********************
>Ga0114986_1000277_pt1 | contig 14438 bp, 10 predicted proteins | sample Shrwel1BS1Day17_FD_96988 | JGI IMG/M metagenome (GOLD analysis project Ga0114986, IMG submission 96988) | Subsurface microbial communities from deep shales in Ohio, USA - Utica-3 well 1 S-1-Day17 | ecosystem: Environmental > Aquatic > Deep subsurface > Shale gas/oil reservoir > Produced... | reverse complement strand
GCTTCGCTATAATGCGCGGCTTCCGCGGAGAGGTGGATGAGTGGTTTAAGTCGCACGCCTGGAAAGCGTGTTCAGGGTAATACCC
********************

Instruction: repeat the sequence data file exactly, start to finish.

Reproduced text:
>Ga0114986_1000277_pt1 | contig 14438 bp, 10 predicted proteins | sample Shrwel1BS1Day17_FD_96988 | JGI IMG/M metagenome (GOLD analysis project Ga0114986, IMG submission 96988) | Subsurface microbial communities from deep shales in Ohio, USA - Utica-3 well 1 S-1-Day17 | ecosystem: Environmental > Aquatic > Deep subsurface > Shale gas/oil reservoir > Produced... | reverse complement strand
GCTTCGCTATAATGCGCGGCTTCCGCGGAGAGGTGGATGAGTGGTTTAAGTCGCACGCCTGGAAAGCGTGTTCAGGGTAATACCC